Introduction sport and disability

International development and persons with a disability

Sport can play a key role in the lives and communities of persons with a disability, the same as their peers without a disability. However, additional benefits include:


1. Socialization through sport is particularly valuable for persons with a disability as they often remain in the home environment, protected and guarded by their families. Participation in sport creates peer interaction, co-operative relationships and teamwork.


2. Sport can also play a significant role in reducing the focus on the impairment or disability of the person and places the focus on their abilities. This leads to empowerment and greater self-confidence that can be applied to other realms of life, for example employment.


3. Disability sport programmes serve to strengthen participants both mentally and physically, promote rehabilitation, and facilitate a capacity for self-help. "While sport has value in everyone's life, it is even more important in the life of a person with a disability. This is because of sport's rehabilitative influence, and the fact that it is a means to integrate the person into society?sport teaches independence".


4. Sport can promote the inclusion of girls and women who experience double stigmatization.


5. By involving participants with and without a disability in the same programmes there is increased understanding and sensitivity about one another and it can assist with preventing social exclusion.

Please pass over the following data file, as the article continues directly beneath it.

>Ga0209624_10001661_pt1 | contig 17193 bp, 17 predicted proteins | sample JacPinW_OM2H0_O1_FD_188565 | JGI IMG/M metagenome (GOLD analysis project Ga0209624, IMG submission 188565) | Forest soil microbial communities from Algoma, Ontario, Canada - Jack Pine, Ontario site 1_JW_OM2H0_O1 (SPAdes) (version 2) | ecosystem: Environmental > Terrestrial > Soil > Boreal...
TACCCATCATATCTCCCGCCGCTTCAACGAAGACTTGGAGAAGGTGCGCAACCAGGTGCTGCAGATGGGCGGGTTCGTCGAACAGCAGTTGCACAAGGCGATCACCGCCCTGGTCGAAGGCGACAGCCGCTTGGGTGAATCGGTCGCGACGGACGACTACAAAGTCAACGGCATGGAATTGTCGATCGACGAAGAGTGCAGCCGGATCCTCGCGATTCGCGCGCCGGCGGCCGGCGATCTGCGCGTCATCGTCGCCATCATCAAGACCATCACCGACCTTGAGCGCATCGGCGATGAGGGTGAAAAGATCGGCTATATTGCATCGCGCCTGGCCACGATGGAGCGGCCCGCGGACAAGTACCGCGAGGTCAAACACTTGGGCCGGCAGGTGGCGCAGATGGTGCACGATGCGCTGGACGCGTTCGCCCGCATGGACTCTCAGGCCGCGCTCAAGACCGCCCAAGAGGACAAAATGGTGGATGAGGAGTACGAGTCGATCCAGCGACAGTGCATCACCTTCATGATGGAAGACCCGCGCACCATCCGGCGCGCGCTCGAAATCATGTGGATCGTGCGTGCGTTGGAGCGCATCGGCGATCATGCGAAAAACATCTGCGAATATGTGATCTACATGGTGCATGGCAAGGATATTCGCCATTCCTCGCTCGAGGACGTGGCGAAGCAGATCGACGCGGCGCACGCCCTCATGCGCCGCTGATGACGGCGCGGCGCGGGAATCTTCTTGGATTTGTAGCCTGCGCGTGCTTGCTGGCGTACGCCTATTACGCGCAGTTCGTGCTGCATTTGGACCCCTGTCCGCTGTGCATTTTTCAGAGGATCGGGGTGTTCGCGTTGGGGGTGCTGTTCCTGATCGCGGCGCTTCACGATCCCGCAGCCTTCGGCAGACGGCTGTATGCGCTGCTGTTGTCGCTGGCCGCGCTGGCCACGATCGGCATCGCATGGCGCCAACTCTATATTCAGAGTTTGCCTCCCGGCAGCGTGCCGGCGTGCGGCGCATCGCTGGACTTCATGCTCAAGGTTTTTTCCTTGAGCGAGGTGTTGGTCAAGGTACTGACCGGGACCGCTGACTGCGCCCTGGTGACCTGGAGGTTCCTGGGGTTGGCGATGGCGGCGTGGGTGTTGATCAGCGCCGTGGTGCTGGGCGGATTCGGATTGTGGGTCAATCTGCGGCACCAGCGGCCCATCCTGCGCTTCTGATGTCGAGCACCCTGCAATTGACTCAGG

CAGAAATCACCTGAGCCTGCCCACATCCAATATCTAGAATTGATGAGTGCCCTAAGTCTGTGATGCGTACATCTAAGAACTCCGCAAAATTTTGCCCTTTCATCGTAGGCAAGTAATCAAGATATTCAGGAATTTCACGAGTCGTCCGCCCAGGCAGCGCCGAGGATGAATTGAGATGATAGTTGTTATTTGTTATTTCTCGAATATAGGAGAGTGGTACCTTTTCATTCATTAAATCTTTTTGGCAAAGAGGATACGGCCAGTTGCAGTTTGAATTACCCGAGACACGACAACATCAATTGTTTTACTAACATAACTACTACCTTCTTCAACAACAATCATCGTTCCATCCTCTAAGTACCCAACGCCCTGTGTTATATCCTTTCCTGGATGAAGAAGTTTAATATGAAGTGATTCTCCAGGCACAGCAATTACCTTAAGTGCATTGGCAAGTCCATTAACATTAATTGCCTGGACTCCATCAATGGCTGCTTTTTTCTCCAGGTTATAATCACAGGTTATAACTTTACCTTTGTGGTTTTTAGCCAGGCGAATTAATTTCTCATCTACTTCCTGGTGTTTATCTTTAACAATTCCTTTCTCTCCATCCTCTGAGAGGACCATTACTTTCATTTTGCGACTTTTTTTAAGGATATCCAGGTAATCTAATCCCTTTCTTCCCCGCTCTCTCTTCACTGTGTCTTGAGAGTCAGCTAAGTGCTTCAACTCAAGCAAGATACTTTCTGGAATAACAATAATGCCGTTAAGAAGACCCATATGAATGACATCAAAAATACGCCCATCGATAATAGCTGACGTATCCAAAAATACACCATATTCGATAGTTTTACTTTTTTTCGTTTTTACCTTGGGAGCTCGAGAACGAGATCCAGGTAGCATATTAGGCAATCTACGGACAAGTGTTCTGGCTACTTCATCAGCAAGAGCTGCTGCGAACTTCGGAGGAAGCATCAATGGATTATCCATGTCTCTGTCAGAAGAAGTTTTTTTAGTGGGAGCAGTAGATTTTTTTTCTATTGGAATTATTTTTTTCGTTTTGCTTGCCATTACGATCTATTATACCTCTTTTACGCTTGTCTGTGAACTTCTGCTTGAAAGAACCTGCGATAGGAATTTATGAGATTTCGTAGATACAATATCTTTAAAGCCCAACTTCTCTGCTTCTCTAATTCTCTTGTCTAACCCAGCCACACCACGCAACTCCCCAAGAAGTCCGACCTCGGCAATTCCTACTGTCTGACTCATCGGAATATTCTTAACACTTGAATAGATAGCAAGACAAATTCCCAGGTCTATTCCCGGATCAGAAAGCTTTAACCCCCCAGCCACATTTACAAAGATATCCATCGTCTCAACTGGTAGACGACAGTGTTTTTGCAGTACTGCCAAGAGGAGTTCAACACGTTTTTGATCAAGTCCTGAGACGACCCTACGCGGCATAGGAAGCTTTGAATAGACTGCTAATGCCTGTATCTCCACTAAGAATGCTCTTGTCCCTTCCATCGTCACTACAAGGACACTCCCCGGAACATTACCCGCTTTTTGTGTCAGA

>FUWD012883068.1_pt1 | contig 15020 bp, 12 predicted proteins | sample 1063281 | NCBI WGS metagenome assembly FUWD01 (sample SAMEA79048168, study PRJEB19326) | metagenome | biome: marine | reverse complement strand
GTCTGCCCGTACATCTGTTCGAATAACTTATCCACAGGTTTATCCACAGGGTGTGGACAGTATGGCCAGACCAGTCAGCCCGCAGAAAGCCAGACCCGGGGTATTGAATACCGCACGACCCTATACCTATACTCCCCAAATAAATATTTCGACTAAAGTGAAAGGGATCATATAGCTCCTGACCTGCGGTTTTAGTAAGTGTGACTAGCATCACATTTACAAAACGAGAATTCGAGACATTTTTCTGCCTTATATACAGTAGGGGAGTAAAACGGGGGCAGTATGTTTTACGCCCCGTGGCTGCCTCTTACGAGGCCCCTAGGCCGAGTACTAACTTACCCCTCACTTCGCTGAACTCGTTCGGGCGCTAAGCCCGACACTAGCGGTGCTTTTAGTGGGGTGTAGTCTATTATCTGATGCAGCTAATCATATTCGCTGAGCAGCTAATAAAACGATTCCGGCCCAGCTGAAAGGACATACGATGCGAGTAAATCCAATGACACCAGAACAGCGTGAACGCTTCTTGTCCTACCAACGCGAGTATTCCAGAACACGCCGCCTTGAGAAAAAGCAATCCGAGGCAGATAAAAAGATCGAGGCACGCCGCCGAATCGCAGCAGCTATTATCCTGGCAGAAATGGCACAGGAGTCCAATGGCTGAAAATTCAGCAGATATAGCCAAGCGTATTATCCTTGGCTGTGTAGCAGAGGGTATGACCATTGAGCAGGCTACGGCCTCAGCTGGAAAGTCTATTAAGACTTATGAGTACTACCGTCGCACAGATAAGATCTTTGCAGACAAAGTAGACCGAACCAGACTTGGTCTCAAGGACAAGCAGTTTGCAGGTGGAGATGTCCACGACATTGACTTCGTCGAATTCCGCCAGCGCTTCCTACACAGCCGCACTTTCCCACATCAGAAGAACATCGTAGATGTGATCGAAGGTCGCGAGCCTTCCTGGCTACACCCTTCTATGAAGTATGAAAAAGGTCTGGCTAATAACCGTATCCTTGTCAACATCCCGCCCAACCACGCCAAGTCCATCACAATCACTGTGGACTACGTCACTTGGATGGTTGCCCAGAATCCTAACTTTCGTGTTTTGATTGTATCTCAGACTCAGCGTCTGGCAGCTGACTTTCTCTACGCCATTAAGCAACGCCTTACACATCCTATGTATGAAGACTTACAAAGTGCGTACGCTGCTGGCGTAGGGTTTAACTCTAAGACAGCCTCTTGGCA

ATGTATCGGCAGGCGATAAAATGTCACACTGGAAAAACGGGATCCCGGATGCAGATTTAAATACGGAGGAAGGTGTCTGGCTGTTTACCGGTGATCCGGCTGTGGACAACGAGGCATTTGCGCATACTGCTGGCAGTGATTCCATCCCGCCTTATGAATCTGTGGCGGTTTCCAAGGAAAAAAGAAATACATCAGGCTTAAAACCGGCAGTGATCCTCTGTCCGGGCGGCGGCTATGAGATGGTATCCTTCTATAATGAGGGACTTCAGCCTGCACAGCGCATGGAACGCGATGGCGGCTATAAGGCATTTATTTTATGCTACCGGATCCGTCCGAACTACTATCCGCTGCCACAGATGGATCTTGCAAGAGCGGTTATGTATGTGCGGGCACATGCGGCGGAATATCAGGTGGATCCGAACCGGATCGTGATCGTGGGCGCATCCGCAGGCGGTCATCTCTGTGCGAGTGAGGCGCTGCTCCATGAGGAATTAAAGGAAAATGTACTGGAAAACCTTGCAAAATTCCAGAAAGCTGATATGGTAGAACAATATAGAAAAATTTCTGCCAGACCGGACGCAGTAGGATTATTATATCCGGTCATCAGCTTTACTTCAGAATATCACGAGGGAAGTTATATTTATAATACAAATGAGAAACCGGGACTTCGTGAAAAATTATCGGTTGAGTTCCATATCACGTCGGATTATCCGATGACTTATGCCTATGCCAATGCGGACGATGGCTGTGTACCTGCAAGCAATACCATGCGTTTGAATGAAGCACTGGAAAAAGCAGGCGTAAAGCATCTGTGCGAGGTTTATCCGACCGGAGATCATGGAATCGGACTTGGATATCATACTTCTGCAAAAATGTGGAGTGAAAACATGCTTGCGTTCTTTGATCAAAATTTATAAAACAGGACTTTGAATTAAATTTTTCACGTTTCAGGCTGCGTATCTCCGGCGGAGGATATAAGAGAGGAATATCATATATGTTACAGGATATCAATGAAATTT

Pieter van der Houwen

In short

As the UN Inter-Agency Task Force on Sport and Development stated, "Sport can integrate persons with a disability into society, providing an arena for positive social interaction, reducing isolation and breaking down prejudice. Sports programmes for the disabled are also a cost-effective method of rehabilitation. They are highly therapeutic, improving motor skills and increasing mobility, self-sufficiency and self-confidence."

More info

See also the section more info

Additional information regarding the benefits of 'sport for all' are clearly outlined in the following:

  • Magglingen Declaration (2003) ( pdf)
  • Decalogue on Adapted Sport (2003);
  • UN World Programme of Action Concerning Disabled Persons (1982);
  • UN Standard Rules on the Equalization of Persons with Disabilities (1993);
  • European Year of Persons with Disabilities (2003);
  • European Year of Education Through Sport (2004);
  • African Decade of Disabled Persons (2000-2009);
  • Ongoing work by the United Nations to adopt a Convention on the Rights of Persons with Disabilities and Draft Article 24 'Participation in Cultural Life, Recreation, Leisure and Sport.'